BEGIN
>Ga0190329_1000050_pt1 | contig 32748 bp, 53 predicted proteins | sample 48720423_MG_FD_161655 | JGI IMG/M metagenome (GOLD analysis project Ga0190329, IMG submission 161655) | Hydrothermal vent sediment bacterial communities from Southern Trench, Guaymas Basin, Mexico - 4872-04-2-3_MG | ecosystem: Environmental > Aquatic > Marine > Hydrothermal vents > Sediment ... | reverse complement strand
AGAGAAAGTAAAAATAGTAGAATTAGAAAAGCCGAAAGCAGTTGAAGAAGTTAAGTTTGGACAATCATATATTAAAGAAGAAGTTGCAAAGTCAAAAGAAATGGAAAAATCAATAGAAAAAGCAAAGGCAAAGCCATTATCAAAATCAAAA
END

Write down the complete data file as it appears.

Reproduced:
>Ga0190329_1000050_pt1 | contig 32748 bp, 53 predicted proteins | sample 48720423_MG_FD_161655 | JGI IMG/M metagenome (GOLD analysis project Ga0190329, IMG submission 161655) | Hydrothermal vent sediment bacterial communities from Southern Trench, Guaymas Basin, Mexico - 4872-04-2-3_MG | ecosystem: Environmental > Aquatic > Marine > Hydrothermal vents > Sediment ... | reverse complement strand
AGAGAAAGTAAAAATAGTAGAATTAGAAAAGCCGAAAGCAGTTGAAGAAGTTAAGTTTGGACAATCATATATTAAAGAAGAAGTTGCAAAGTCAAAAGAAATGGAAAAATCAATAGAAAAAGCAAAGGCAAAGCCATTATCAAAATCAAAA